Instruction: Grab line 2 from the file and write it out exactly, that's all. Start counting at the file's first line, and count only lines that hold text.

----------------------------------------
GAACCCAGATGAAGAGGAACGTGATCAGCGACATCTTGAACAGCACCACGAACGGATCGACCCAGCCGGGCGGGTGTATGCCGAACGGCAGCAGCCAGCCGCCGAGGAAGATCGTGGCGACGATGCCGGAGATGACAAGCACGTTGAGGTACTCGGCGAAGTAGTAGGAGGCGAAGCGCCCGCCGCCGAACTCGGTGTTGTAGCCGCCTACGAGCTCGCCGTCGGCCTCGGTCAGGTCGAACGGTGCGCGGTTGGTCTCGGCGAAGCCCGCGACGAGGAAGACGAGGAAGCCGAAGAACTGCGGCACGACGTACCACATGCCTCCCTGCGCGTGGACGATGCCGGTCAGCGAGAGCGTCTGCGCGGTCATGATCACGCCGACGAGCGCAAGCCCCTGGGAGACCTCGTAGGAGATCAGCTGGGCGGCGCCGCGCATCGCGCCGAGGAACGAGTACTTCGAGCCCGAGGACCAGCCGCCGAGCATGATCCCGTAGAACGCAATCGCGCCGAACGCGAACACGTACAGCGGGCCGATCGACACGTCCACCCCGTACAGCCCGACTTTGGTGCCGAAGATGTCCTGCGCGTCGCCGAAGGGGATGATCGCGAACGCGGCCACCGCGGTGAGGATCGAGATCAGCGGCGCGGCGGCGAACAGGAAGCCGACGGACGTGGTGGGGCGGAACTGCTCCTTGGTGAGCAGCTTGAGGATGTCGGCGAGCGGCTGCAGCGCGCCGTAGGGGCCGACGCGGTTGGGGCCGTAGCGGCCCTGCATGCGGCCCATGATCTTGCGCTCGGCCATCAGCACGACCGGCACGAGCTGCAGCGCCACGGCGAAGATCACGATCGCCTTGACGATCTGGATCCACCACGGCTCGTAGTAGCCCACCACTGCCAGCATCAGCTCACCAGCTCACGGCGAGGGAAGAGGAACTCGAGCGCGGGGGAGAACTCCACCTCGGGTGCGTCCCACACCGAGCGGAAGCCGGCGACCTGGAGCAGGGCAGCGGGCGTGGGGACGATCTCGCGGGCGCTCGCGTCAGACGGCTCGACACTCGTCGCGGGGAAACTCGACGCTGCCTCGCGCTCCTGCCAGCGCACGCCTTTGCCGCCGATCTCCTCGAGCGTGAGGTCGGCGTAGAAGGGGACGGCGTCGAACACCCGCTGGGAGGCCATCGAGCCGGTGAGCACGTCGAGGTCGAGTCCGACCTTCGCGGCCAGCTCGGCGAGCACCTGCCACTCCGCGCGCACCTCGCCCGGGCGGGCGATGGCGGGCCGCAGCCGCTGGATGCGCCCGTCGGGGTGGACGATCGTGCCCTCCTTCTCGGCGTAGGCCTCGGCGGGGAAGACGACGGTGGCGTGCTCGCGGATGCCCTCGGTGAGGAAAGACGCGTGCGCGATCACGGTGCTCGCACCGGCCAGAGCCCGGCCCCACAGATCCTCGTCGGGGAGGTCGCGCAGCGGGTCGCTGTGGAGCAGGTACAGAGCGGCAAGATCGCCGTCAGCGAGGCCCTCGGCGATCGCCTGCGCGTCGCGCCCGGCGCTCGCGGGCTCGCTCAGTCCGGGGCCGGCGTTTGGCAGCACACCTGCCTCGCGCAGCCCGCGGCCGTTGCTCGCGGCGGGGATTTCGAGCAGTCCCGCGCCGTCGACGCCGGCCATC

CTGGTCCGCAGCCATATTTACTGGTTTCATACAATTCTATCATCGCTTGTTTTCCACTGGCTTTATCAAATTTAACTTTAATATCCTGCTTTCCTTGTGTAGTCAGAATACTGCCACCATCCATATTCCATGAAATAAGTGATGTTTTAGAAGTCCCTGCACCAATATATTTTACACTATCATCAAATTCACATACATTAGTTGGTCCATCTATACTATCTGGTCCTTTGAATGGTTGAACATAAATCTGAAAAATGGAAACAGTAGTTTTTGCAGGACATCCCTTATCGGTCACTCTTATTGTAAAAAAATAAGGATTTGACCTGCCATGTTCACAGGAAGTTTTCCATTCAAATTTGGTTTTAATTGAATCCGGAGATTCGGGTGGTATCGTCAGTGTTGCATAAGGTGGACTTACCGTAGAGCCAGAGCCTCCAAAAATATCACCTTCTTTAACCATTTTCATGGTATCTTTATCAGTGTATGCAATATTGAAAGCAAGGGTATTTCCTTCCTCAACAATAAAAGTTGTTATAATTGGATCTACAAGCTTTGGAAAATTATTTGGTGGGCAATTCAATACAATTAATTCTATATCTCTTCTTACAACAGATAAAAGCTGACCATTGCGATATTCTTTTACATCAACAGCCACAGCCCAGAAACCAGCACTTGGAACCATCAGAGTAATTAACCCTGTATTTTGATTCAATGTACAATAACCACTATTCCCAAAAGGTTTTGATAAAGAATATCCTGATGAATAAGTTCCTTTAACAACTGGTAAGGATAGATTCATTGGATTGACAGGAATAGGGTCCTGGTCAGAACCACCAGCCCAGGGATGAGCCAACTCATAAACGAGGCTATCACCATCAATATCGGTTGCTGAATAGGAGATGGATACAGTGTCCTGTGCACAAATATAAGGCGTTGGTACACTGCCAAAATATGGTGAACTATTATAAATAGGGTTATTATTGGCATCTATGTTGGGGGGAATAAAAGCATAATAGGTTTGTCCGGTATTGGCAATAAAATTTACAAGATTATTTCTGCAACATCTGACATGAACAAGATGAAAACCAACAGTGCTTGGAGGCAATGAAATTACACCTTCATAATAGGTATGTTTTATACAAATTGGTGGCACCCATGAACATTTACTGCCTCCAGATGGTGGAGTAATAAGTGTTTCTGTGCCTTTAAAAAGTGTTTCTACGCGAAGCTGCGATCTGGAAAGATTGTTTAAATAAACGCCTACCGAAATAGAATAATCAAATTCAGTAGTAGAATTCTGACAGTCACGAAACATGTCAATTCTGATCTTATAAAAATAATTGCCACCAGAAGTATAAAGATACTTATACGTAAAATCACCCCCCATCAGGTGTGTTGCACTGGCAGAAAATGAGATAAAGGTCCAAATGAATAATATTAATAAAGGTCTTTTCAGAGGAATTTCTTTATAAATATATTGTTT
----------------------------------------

CTGGTCCGCAGCCATATTTACTGGTTTCATACAATTCTATCATCGCTTGTTTTCCACTGGCTTTATCAAATTTAACTTTAATATCCTGCTTTCCTTGTGTAGTCAGAATACTGCCACCATCCATATTCCATGAAATAAGTGATGTTTTAGAAGTCCCTGCACCAATATATTTTACACTATCATCAAATTCACATACATTAGTTGGTCCATCTATACTATCTGGTCCTTTGAATGGTTGAACATAAATCTGAAAAATGGAAACAGTAGTTTTTGCAGGACATCCCTTATCGGTCACTCTTATTGTAAAAAAATAAGGATTTGACCTGCCATGTTCACAGGAAGTTTTCCATTCAAATTTGGTTTTAATTGAATCCGGAGATTCGGGTGGTATCGTCAGTGTTGCATAAGGTGGACTTACCGTAGAGCCAGAGCCTCCAAAAATATCACCTTCTTTAACCATTTTCATGGTATCTTTATCAGTGTATGCAATATTGAAAGCAAGGGTATTTCCTTCCTCAACAATAAAAGTTGTTATAATTGGATCTACAAGCTTTGGAAAATTATTTGGTGGGCAATTCAATACAATTAATTCTATATCTCTTCTTACAACAGATAAAAGCTGACCATTGCGATATTCTTTTACATCAACAGCCACAGCCCAGAAACCAGCACTTGGAACCATCAGAGTAATTAACCCTGTATTTTGATTCAATGTACAATAACCACTATTCCCAAAAGGTTTTGATAAAGAATATCCTGATGAATAAGTTCCTTTAACAACTGGTAAGGATAGATTCATTGGATTGACAGGAATAGGGTCCTGGTCAGAACCACCAGCCCAGGGATGAGCCAACTCATAAACGAGGCTATCACCATCAATATCGGTTGCTGAATAGGAGATGGATACAGTGTCCTGTGCACAAATATAAGGCGTTGGTACACTGCCAAAATATGGTGAACTATTATAAATAGGGTTATTATTGGCATCTATGTTGGGGGGAATAAAAGCATAATAGGTTTGTCCGGTATTGGCAATAAAATTTACAAGATTATTTCTGCAACATCTGACATGAACAAGATGAAAACCAACAGTGCTTGGAGGCAATGAAATTACACCTTCATAATAGGTATGTTTTATACAAATTGGTGGCACCCATGAACATTTACTGCCTCCAGATGGTGGAGTAATAAGTGTTTCTGTGCCTTTAAAAAGTGTTTCTACGCGAAGCTGCGATCTGGAAAGATTGTTTAAATAAACGCCTACCGAAATAGAATAATCAAATTCAGTAGTAGAATTCTGACAGTCACGAAACATGTCAATTCTGATCTTATAAAAATAATTGCCACCAGAAGTATAAAGATACTTATACGTAAAATCACCCCCCATCAGGTGTGTTGCACTGGCAGAAAATGAGATAAAGGTCCAAATGAATAATATTAATAAAGGTCTTTTCAGAGGAATTTCTTTATAAATATATTGTTT